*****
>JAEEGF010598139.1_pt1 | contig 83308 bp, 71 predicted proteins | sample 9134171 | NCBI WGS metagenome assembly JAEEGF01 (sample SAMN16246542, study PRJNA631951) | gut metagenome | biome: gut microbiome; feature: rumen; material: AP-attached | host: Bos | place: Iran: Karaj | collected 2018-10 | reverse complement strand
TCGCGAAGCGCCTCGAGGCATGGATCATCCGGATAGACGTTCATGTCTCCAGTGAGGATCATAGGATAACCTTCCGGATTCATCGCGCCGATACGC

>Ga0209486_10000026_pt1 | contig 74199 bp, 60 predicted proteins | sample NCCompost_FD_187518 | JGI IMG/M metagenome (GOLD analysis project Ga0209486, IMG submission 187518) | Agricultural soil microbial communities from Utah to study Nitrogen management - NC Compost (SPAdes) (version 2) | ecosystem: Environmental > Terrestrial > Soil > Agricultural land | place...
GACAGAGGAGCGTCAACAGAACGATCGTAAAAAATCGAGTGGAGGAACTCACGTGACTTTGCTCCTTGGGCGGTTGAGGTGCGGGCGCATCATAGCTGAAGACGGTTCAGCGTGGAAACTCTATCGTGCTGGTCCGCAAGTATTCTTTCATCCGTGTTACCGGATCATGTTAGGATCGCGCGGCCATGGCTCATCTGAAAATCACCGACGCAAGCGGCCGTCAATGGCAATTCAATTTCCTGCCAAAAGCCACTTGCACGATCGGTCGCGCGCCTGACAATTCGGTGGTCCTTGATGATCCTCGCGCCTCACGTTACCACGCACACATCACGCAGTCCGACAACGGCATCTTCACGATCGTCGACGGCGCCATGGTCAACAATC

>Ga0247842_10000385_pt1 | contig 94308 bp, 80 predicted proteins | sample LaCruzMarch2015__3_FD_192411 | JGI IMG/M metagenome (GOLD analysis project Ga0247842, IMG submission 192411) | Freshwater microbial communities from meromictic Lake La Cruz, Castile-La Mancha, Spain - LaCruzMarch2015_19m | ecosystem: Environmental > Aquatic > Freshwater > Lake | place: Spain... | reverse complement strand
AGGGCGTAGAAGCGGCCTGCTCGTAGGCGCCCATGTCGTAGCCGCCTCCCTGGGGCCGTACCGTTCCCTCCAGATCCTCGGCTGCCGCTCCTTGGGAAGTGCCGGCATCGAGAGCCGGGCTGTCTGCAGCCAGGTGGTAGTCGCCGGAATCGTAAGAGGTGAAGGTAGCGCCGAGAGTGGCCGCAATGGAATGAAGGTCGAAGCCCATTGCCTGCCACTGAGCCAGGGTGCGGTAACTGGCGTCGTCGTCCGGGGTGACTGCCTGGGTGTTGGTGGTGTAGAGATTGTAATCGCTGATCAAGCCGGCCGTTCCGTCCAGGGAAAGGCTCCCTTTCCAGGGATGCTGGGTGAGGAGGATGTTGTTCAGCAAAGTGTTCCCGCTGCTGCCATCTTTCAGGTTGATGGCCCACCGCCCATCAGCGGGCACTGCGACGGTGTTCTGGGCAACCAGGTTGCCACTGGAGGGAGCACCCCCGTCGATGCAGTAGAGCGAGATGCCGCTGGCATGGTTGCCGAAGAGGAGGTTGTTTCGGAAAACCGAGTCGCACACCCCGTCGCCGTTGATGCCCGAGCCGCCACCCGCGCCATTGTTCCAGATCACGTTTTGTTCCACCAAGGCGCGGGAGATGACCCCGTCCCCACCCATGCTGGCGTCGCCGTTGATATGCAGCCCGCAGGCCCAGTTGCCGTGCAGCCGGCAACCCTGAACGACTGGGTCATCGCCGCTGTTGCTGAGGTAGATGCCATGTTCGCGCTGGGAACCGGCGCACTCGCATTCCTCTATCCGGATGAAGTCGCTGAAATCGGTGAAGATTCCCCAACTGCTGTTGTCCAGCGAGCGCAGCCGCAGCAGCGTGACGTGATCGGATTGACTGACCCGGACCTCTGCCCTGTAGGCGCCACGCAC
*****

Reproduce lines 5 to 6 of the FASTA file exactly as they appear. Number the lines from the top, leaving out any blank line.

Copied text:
>Ga0247842_10000385_pt1 | contig 94308 bp, 80 predicted proteins | sample LaCruzMarch2015__3_FD_192411 | JGI IMG/M metagenome (GOLD analysis project Ga0247842, IMG submission 192411) | Freshwater microbial communities from meromictic Lake La Cruz, Castile-La Mancha, Spain - LaCruzMarch2015_19m | ecosystem: Environmental > Aquatic > Freshwater > Lake | place: Spain... | reverse complement strand
AGGGCGTAGAAGCGGCCTGCTCGTAGGCGCCCATGTCGTAGCCGCCTCCCTGGGGCCGTACCGTTCCCTCCAGATCCTCGGCTGCCGCTCCTTGGGAAGTGCCGGCATCGAGAGCCGGGCTGTCTGCAGCCAGGTGGTAGTCGCCGGAATCGTAAGAGGTGAAGGTAGCGCCGAGAGTGGCCGCAATGGAATGAAGGTCGAAGCCCATTGCCTGCCACTGAGCCAGGGTGCGGTAACTGGCGTCGTCGTCCGGGGTGACTGCCTGGGTGTTGGTGGTGTAGAGATTGTAATCGCTGATCAAGCCGGCCGTTCCGTCCAGGGAAAGGCTCCCTTTCCAGGGATGCTGGGTGAGGAGGATGTTGTTCAGCAAAGTGTTCCCGCTGCTGCCATCTTTCAGGTTGATGGCCCACCGCCCATCAGCGGGCACTGCGACGGTGTTCTGGGCAACCAGGTTGCCACTGGAGGGAGCACCCCCGTCGATGCAGTAGAGCGAGATGCCGCTGGCATGGTTGCCGAAGAGGAGGTTGTTTCGGAAAACCGAGTCGCACACCCCGTCGCCGTTGATGCCCGAGCCGCCACCCGCGCCATTGTTCCAGATCACGTTTTGTTCCACCAAGGCGCGGGAGATGACCCCGTCCCCACCCATGCTGGCGTCGCCGTTGATATGCAGCCCGCAGGCCCAGTTGCCGTGCAGCCGGCAACCCTGAACGACTGGGTCATCGCCGCTGTTGCTGAGGTAGATGCCATGTTCGCGCTGGGAACCGGCGCACTCGCATTCCTCTATCCGGATGAAGTCGCTGAAATCGGTGAAGATTCCCCAACTGCTGTTGTCCAGCGAGCGCAGCCGCAGCAGCGTGACGTGATCGGATTGACTGACCCGGACCTCTGCCCTGTAGGCGCCACGCAC